ADVERTISEMENT |  REMOVE ADS

The Equinox

Distribute an article that explains why the first day of autumn in the Southern hemisphere occurs in March

Grades:
4 |
5 |
6
Subjects:
Science (4,773)

Sun (44)

Earth Science (1,196)

Themes:
Spring (46)


Space (472)

CREATE NEW FOLDER
Cancel

March 20 is a date that most of us recognize as symbolic of changing seasons. As the Northern hemisphere welcomes spring, people south of the equator are actually gearing up for the cooler temperatures of autumn.

What Happens at the Equinox?

Far from being an arbitrary indicator of the changing seasons, March 20 (March 21 in some years) is significant for astronomical reasons. In 2010, at precisely 1:32 p.m. EST (about 9 p.m. Universal Time), the Sun will cross directly over the Earth's equator. This moment is known as the vernal equinox in the Northern Hemisphere. For the Southern Hemisphere, this is the moment of the autumnal equinox.

Equinox Means "Equal Night"

Translated literally, equinox means "equal night." Because the sun is positioned above the equator, day and night are about equal in length all over the world during the equinoxes. A second equinox occurs each year on September 22 or 23; in 2010, it will be on September 22. This date will mark the autumnal equinox in the Northern Hemisphere and the vernal equinox in the Southern (vernal denotes "spring").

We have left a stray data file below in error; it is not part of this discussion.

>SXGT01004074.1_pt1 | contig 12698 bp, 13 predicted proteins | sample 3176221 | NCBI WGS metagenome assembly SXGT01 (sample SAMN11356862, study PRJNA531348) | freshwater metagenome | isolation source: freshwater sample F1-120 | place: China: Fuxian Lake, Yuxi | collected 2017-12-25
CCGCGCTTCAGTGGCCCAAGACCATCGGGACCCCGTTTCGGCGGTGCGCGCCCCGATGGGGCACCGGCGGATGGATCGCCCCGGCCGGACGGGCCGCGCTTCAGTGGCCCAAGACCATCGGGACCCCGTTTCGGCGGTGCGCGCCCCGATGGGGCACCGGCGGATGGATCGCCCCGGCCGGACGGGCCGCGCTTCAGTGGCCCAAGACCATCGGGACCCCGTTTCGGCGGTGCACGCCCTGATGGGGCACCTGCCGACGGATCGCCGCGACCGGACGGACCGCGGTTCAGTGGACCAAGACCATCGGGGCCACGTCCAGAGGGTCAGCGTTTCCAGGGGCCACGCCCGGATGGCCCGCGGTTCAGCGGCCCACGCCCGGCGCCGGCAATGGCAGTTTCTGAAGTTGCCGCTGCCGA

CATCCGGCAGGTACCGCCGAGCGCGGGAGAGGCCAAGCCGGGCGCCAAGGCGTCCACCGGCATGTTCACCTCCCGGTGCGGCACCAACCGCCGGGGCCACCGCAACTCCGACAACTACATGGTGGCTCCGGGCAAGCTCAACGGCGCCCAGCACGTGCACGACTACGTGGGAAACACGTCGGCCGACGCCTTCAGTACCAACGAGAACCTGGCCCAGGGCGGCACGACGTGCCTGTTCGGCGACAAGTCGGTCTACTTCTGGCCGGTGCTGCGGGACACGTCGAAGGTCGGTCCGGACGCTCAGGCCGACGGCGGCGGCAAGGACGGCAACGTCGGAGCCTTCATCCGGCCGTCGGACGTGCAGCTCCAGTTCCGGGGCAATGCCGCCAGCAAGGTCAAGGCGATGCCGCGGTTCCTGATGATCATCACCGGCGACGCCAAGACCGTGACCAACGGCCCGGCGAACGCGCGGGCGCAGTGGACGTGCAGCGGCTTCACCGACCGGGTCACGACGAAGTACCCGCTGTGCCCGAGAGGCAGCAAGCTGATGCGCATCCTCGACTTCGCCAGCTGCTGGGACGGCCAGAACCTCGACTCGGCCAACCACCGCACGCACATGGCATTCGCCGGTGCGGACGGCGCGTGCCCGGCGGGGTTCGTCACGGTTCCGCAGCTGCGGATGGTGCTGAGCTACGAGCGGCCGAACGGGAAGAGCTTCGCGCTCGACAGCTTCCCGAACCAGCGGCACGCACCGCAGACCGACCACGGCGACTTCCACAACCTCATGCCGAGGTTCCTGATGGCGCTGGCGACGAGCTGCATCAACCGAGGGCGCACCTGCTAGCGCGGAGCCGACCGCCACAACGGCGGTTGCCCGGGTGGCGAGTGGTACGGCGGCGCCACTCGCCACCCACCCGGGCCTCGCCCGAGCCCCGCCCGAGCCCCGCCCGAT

Reasons for the Seasons

These brief but monumental moments owe their significance to the 23.4 degree tilt of the Earth's axis. Because of the tilt, we receive the Sun's rays most directly in the summer. In the winter, when we are tilted away from the Sun, the rays pass through the atmosphere at a greater slant, bringing lower temperatures. If the Earth rotated on an axis perpendicular to the plane of the Earth's orbit around the Sun, there would be no variation in day lengths or temperatures throughout the year, and we would not have seasons.

Rituals and Traditions

Modern astronomy aside, people have recognized the vernal equinox for thousands of years. There is no shortage of rituals and traditions surrounding the coming of spring. Many early peoples celebrated for the basic reason that their food supplies would soon be restored. The date is significant in Christianity because Easter always falls on the first Sunday after the first full moon after the vernal equinox. It is also probably no coincidence that early Egyptians built the Great Sphinx so that it points directly toward the rising Sun on the day of the vernal equinox.

Your Free Gift

The Ultimate Back-to-School Guide

Teachers are always thinking about their students, but devotion to their progress shouldn’t come at the expense of your own. That’s why we’ve created an “Ultimate Back-to-School Guide” for teachers based on our nine future-ready skill domains.

What you can expect from this guide:

  • Learn 9 ways to become a better teacher by developing a positive mindset.
  • Links to dozens of free resources curated by our experts to help you both in and outside the classroom.
  • Clear steps to improve your teaching and general well-being.

Sign up for a premium membership to get your Ultimate Back-to-School Guide absolutely free!

SIGN UP TO CLAIM YOUR FREE GIFT

ultimate back-to-school guide for teachers

Register